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Cognitive Therapy for Psychosis

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  1. Cognitive Therapy for Psychosis Presenter: Ron Unger LCSW

  2. The Essential idea of Cognitive-Behavioral Therapy: • If you learn to think and act differently, then your mental and/or emotional problems can disappear • You are the one who is responsible for changing thoughts and behaviors, though others may help you figure out how to do it

  3. Language from official US government website: • “What causes schizophrenia? • “Schizophrenia is nobody’s fault. This means that you did not cause the disorder, and neither did your family members or anyone else. Scientists believe that the symptoms of schizophrenia are caused by a chemical imbalance in the brain.”

  4. Cognitive model: “You aren’t to blame for falling into this problematic pattern, you didn’t know enough to anticipate it, but with effort and with help you may learn to get out of it” Shame and Blame model: “you must have chosen to become like this and you could chose to get over it if you want to – pull yourself up by your bootstraps” Medical model: “You have a brain disease and/or a biochemical imbalance: you aren’t responsible, your thoughts & decisions played no role in this”

  5. Cognitive therapy for psychosis • Is a systematic approach • Is well researched • At least 23 randomized studies • Is considered an “evidence based practice” • Being systematic and “evidence based” provides some weight when attempting to push back against the “medical model”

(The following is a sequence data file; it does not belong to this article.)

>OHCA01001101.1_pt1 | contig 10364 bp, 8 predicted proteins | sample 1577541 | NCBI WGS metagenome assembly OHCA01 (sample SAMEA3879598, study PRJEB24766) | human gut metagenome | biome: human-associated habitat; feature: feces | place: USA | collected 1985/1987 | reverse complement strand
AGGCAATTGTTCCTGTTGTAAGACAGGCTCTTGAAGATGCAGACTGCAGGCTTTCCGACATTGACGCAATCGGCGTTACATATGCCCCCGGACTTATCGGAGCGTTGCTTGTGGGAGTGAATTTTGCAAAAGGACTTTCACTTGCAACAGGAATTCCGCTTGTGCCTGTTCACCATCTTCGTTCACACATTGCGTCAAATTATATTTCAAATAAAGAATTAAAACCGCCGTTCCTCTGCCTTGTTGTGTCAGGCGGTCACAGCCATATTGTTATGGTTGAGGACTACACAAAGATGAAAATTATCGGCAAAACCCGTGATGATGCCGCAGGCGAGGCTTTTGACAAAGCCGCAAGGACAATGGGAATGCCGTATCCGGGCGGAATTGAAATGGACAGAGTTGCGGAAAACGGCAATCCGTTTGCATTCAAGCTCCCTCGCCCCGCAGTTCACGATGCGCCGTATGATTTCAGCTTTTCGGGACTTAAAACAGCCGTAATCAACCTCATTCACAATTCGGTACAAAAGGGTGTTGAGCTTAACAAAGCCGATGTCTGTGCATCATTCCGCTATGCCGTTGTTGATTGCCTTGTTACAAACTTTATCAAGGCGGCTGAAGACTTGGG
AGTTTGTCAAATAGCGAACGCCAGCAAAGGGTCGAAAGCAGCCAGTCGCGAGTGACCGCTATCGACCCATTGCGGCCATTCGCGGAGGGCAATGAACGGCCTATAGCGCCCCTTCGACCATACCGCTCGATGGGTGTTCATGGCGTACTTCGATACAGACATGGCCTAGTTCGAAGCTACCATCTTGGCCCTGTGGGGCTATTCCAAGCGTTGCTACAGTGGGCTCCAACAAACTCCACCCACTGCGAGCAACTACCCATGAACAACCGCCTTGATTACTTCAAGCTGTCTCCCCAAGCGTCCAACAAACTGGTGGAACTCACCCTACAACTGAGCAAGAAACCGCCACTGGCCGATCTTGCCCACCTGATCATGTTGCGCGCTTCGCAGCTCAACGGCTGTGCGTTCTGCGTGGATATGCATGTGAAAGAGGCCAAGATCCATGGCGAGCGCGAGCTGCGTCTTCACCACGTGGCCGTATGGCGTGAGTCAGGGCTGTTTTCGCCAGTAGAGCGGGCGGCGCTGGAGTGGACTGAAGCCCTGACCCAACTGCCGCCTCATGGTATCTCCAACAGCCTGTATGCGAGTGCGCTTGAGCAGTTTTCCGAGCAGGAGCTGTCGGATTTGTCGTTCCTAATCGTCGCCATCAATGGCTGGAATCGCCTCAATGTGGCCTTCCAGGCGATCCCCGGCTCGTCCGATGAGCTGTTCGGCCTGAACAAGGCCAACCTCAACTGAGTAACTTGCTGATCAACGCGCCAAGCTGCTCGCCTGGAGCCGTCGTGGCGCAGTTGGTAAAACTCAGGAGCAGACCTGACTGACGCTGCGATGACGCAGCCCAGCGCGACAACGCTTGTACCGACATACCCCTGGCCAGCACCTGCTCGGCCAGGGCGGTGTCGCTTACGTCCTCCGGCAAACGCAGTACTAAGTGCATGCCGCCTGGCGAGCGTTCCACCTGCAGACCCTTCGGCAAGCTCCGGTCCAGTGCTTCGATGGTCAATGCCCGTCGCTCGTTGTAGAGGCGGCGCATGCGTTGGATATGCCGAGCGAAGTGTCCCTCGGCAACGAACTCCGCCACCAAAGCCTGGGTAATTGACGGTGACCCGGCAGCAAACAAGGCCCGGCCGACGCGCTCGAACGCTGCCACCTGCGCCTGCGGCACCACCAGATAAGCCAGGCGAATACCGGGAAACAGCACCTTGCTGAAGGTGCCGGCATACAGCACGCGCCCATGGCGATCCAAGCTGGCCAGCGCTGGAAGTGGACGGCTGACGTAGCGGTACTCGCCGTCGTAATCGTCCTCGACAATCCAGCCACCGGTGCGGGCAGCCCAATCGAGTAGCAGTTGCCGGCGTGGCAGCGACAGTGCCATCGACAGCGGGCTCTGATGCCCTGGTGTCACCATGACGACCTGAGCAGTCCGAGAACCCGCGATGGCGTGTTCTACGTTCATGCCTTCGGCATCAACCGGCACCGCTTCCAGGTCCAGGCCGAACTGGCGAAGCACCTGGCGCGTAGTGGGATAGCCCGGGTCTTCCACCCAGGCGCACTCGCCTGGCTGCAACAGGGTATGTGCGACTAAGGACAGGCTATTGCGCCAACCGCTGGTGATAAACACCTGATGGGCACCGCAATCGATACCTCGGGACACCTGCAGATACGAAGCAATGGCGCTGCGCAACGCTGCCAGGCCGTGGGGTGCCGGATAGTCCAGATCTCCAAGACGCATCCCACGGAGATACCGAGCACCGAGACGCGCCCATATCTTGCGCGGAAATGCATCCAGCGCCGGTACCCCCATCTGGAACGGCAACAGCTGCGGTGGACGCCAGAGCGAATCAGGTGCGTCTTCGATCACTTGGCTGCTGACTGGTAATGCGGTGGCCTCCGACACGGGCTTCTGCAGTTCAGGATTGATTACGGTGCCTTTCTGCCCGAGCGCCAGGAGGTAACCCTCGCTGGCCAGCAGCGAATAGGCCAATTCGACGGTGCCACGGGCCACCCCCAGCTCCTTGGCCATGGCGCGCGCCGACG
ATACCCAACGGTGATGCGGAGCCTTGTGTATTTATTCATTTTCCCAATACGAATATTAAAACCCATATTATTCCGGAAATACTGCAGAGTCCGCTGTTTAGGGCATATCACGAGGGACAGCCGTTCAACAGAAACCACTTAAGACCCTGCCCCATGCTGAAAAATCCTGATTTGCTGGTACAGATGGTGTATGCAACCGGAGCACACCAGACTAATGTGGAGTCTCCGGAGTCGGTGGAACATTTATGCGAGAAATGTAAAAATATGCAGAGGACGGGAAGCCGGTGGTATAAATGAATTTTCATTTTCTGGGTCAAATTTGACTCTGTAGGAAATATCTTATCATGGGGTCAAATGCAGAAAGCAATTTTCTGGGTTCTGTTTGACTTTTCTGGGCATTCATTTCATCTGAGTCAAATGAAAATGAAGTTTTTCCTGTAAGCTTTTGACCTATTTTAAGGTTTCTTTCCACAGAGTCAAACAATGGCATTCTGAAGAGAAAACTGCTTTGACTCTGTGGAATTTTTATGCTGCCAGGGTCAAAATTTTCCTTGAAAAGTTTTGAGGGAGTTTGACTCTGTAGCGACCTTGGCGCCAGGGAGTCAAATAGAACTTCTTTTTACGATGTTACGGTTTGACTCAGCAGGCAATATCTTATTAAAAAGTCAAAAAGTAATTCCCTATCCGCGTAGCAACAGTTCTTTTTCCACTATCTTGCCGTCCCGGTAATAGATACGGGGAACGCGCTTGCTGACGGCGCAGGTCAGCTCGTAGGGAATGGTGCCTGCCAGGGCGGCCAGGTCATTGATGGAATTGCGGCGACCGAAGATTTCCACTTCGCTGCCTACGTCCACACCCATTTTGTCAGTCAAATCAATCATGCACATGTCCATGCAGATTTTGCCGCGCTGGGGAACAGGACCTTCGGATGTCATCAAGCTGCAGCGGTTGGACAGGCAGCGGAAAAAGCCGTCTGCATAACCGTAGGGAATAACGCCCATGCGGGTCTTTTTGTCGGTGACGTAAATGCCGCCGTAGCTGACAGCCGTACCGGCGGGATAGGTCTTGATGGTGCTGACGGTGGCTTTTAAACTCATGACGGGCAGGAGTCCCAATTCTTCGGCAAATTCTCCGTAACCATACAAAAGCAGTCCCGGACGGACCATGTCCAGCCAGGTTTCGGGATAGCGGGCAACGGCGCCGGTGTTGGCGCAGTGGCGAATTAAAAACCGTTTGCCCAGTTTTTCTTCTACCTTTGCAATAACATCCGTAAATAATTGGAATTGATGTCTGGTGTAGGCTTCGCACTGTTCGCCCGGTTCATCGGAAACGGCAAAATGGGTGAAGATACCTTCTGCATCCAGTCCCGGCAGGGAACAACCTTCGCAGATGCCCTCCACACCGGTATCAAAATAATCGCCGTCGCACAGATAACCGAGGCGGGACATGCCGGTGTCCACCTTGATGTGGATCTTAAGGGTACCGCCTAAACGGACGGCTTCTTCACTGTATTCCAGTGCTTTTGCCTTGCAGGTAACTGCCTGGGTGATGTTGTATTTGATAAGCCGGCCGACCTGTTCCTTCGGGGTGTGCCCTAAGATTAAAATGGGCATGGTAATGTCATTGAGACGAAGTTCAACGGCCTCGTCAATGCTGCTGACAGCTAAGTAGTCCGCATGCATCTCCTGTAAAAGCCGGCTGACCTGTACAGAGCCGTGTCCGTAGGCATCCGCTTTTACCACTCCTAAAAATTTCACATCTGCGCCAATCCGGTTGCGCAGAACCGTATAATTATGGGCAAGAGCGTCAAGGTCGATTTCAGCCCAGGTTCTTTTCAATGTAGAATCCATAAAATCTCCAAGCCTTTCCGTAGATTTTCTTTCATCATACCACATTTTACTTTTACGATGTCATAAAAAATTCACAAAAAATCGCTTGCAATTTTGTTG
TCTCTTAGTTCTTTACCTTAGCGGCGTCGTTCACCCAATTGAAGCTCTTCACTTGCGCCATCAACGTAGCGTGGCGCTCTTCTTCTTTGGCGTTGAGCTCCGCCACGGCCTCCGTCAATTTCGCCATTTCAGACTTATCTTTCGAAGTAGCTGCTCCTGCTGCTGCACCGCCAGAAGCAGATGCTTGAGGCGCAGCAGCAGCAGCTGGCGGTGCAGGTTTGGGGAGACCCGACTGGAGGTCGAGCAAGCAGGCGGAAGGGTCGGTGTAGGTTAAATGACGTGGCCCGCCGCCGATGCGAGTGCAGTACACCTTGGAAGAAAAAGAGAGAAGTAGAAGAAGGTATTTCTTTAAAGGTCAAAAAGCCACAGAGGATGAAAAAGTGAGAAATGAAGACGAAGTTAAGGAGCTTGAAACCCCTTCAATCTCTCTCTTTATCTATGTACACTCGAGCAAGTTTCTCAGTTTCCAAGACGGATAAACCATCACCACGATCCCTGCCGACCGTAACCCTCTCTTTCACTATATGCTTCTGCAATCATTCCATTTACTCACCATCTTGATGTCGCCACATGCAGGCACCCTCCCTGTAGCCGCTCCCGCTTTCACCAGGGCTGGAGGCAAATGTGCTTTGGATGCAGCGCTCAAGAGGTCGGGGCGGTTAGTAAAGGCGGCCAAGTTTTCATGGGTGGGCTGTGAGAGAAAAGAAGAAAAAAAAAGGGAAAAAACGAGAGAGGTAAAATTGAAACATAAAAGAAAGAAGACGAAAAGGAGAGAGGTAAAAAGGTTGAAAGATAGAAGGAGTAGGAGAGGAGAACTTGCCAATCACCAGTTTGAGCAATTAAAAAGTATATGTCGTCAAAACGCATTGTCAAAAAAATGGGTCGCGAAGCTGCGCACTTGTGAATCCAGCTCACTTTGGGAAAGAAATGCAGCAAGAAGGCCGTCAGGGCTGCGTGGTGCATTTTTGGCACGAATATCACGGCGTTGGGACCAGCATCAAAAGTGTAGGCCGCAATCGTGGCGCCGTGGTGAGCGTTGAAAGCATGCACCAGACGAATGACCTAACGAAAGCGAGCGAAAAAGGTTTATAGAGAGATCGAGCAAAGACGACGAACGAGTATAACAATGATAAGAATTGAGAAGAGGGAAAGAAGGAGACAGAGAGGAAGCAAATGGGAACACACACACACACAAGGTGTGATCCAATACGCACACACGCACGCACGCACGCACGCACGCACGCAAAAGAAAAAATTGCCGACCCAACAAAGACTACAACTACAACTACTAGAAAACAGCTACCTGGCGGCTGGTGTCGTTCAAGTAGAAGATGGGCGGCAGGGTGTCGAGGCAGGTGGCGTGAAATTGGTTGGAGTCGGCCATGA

6. Cognitive Therapy and Medications • The evidence base is mostly with clients who also took medications • Cognitive therapy worked to reduce the symptoms the medication did not control • As a result of cognitive therapy, clients are often able to use less medication • Case study reports show cognitive therapy is often helpful with clients who refuse medications. • One research study showed cognitive therapy alone was effective in reducing risk for people just starting to experience psychotic symptoms

  7. How does it work? • A collaborative, respectful relationship is key • Therapist does not act like a “know it all” • Normalizing: seeing psychotic problems as just more extreme versions of everyday ones • Focusing on the story of how the current problem came about and was perpetuated

  8. Hearing a voice Sense of threat and negative mood leads to hypervigilance for more input from voices (listening harder for them) Interpret voice as a threat Perception of threat increases negative mood

  9. Three ways of working with an apparently delusional belief: • 1. Explore the person’s story prior to developing the belief • 2. Explore the evidence for and against the belief • 3. Help the person look at how they might better succeed in life even while they keep the belief

  10. Hallucinations • Cognitive therapists see these as just our own thoughts or representations of something in the world, temporarily mistaken for something coming in directly from the external world • Cognitive therapists don’t try to get rid of these, just change the way we understand them

  11. Cognitive Therapy for Psychosis Presenter: Ron Unger LCSW

  12. Advantages of cognitive therapy for psychosis • It focuses on simple patterns which, if not interrupted, can generate complex problems • It is respectful and collaborative • At least when done well • It has very specific ideas about what people can do to resolve problems with psychotic experiences